Can political leaders learn from business leaders?

The leaders debate has dominated the run up to the election.  But are political leaders different from other leaders?

Lucy Armstrong has a unique background of working with both business and political leaders.  When she was chair of Capital for Enterprise Limited, which managed more than £4 billion finance programmes for SMEs, she reported to the Business and Enterprise Minister, and and when she served as chair of the CBI’s national SME Council she regularly met Treasury and BIS politicians and civil servants. As chief executive of The Alchemists she works with the leaders of family and entrepreneurial businesses.

In business Lucy maintains the critical qualities of the leader are their abilities to set clear goals, inspire, motivate and develop people’s talents to create an effective team.  At the core of this is, importantly, their ability to listen.

This election has seen the move from choosing between the two or three main party leaders to having to consider the merits of the leaders of smaller parties, too.  As leaders have fought to have their message heard, there is an equal, perhaps greater, need for them to listen.

Much has been made of the “debate” on Twitter and whether it is where the election will be won.  However, a thoughtful analysis in a blog post by Alchemist client Adam Parker of RealWire points out that that this is potentially not because of its role as a conversation and engagement channel.  He contends that it could be due to the highly effective broadcasting techniques of small groups of dedicated supporters.  Not much listening there then.

The best leaders in businesses are able to separate leadership from management and from ownership.  They are clear to whom they are accountable, whether shareholders, the business or the family if it is a family business.  Politicians would do well to be clear where their duties lie, whether to the country, the party or their constituents.  Too often they appear to confuse answering to the press as a substitute for answering to the electorate. The print and broadcast media are undoubtedly one way of reaching the electorate, but they are not the only way.

The great strength a family business has is that ownership brings with it the sense of purpose, of stewardship and custodianship. When you inherit something that others have created and shaped, you automatically think about the long term.   You plan for the future and seek to preserve all that is best in the organization.  Do our politicians really believe their responsibilities lie beyond the next General Election?

One risk facing family businesses – and politicians – is that the family owners seek to set the business  in aspic.  They can be scared to reinvigorate that very sense of innovation, present in earlier generations, that helped create something of great value. The business becomes too big to risk. Yet staying still is so much more of a risk than learning through change and adaptation, investing for the future.  Perhaps this is one reason why smaller parties are challenging the traditional larger parties who have been slow to change and adapt.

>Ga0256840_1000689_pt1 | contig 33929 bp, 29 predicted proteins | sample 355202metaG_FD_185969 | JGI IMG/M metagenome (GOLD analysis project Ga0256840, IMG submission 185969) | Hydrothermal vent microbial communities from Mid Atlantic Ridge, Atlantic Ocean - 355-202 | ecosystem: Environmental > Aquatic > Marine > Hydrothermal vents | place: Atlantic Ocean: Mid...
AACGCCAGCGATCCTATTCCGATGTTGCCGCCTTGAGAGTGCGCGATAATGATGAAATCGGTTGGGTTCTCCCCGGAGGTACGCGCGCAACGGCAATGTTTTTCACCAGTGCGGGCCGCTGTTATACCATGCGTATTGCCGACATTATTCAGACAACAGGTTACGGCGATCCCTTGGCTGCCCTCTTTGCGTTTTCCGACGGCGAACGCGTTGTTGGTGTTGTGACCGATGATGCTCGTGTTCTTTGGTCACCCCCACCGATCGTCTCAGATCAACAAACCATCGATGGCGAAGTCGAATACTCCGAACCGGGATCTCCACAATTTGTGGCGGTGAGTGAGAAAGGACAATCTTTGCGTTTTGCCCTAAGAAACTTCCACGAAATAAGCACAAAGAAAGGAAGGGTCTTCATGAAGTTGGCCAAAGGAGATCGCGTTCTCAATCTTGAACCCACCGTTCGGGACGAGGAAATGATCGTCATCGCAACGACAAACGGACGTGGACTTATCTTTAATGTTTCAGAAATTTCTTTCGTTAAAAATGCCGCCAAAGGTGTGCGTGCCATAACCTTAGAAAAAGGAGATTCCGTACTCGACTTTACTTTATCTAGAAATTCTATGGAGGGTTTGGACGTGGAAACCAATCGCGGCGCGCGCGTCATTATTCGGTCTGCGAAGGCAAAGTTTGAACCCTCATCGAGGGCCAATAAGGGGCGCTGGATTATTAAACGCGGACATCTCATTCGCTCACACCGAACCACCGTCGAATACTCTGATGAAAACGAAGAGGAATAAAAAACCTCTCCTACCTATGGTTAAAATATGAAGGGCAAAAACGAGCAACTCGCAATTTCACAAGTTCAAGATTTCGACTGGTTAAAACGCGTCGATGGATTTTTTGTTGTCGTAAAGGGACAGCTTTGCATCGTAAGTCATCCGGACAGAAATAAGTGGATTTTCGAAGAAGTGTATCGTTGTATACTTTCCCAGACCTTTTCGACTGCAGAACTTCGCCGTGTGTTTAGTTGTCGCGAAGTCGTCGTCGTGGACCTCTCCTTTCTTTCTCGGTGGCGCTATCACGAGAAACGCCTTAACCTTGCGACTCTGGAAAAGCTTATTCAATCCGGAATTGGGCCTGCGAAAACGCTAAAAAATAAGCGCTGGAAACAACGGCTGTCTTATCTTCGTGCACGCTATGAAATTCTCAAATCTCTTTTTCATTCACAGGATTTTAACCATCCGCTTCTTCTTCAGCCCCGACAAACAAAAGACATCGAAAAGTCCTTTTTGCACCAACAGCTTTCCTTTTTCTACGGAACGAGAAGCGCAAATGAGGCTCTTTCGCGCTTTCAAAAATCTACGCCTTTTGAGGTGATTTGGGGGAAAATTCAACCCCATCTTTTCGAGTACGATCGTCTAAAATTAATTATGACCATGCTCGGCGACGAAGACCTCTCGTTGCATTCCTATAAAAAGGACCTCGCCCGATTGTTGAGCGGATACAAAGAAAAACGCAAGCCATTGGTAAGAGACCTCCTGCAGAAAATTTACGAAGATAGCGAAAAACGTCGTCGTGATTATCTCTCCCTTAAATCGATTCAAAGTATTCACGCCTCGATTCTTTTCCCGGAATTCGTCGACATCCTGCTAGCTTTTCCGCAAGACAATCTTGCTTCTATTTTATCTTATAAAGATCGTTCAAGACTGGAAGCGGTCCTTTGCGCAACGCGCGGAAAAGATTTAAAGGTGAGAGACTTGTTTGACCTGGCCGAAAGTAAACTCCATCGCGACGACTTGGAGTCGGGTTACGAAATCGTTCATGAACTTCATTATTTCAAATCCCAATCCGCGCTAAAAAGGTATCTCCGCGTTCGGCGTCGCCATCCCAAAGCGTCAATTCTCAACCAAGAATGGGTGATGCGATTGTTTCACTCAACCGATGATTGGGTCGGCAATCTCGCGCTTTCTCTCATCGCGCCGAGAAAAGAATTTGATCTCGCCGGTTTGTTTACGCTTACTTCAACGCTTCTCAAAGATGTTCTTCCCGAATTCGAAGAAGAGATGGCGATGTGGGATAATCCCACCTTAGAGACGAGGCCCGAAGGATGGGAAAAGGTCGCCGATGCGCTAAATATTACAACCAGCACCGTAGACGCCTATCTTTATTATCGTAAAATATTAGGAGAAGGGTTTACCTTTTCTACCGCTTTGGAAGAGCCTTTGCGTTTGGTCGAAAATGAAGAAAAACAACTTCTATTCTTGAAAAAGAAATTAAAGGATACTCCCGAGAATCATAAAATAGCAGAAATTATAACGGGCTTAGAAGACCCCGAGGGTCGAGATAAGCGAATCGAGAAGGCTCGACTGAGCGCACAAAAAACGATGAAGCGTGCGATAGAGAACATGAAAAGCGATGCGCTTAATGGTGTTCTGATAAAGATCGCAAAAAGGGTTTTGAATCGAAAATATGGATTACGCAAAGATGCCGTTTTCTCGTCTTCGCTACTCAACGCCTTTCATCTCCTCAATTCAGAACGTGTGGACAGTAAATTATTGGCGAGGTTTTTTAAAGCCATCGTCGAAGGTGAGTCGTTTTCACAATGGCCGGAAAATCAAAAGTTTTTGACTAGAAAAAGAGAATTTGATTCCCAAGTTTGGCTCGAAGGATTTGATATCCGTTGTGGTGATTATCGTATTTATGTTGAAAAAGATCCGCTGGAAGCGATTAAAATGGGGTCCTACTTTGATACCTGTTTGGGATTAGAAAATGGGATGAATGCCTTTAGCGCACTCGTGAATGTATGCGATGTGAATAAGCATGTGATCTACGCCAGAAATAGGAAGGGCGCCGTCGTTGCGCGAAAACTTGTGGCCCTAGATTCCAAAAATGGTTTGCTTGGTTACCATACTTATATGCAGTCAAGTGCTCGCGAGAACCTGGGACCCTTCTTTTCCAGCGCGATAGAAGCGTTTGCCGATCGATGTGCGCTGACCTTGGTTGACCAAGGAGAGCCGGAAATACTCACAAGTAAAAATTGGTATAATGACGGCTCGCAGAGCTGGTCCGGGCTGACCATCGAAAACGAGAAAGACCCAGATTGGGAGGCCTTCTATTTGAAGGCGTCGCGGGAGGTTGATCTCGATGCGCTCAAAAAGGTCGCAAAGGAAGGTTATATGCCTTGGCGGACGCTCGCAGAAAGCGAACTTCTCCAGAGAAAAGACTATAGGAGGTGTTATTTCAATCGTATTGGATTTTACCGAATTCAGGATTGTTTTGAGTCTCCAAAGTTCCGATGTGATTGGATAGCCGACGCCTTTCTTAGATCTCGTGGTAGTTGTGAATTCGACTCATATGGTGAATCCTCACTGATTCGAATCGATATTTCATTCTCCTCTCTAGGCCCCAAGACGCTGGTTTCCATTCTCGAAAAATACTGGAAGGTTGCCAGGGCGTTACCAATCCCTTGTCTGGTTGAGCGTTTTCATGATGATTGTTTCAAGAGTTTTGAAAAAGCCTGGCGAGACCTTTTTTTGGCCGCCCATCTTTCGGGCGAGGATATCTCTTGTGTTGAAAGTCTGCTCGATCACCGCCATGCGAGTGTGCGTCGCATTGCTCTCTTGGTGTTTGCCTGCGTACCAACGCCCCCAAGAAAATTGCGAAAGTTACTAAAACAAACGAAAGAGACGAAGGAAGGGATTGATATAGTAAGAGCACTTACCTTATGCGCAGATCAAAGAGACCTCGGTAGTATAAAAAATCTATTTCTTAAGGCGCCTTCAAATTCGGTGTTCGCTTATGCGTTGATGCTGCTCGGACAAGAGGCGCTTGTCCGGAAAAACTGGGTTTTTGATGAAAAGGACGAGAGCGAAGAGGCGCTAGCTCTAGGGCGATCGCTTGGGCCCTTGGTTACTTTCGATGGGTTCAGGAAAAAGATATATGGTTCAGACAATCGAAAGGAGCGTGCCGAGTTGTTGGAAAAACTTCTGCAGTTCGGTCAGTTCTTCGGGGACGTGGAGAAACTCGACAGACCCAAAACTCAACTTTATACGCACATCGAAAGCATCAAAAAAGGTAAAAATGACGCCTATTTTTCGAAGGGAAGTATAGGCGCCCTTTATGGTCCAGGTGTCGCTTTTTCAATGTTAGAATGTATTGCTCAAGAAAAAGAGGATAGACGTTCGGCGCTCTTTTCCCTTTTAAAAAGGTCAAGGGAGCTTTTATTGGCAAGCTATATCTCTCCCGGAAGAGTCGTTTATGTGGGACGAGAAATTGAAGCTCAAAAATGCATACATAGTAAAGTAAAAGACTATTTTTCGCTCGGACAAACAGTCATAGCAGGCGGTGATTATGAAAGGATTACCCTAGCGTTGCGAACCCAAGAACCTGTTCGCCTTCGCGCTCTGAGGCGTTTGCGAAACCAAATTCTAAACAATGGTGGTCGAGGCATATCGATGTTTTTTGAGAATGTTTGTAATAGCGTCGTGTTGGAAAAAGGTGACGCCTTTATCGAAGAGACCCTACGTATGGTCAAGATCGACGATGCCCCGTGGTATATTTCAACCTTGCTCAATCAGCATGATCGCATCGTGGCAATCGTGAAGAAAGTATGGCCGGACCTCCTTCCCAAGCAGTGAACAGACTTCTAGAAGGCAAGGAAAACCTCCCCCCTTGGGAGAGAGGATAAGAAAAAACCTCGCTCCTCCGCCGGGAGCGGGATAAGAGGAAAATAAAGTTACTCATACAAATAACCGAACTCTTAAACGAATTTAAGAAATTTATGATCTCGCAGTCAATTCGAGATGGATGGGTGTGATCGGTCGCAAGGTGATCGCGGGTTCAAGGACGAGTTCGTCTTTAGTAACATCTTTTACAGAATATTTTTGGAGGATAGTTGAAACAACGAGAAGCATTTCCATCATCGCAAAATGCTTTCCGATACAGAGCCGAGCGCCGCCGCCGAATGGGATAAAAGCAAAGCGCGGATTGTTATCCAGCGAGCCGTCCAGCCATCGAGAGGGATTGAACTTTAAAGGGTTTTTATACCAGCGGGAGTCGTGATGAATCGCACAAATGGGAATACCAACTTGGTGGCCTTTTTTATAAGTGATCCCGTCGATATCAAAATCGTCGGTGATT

Smaller businesses are less bureaucratic and structured but may rely too much on one person. The inspirational leader who makes all decisions, can be the bottleneck and brake on change and innovation. Roles and personalities merge in a small business, whilst their larger businesses can appear characterless and full of automatons.

In small businesses and political parties, lines of communication and decision making are often faster and more responsive to customers, the market and staff or voters.  At the same time, they may use less evidence for a decision, driven by the need, or desire, to act quickly rather than properly.

Neither model is right; both have a place and role to play.  Our political leaders could reflect on which model is dominant in their party: are they seen as inspirational or automatons?

They do need to recognise that the qualities needed to lead a smaller party successfully are unlikely to be the same qualities that are needed when the party grows. It is very rare for a football manager’s career to progress from the fourth division to the premiership yet all too often we expect this of business leaders.  Successful business leaders encourage development, training and broadening the experience and perspective of future leaders. Surely we should expect the same of our political leaders?

We all have our limitations and it is ridiculous to expect everyone to be capable of performing at a higher level. Similarly keeping underperforming directors or politicians out of loyalty is actually being disloyal to the business and all the other staff – or the electorate!

Review 2017

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Dicksons is a family butchers based in South Tyneside that was founded by the current MD’s father in 1953. The founder died suddenly, leaving his widow to run the business with the help of her two teenage children. Since then the business has grown steadily and now has 20 shops across the north east, employing over 200 people.

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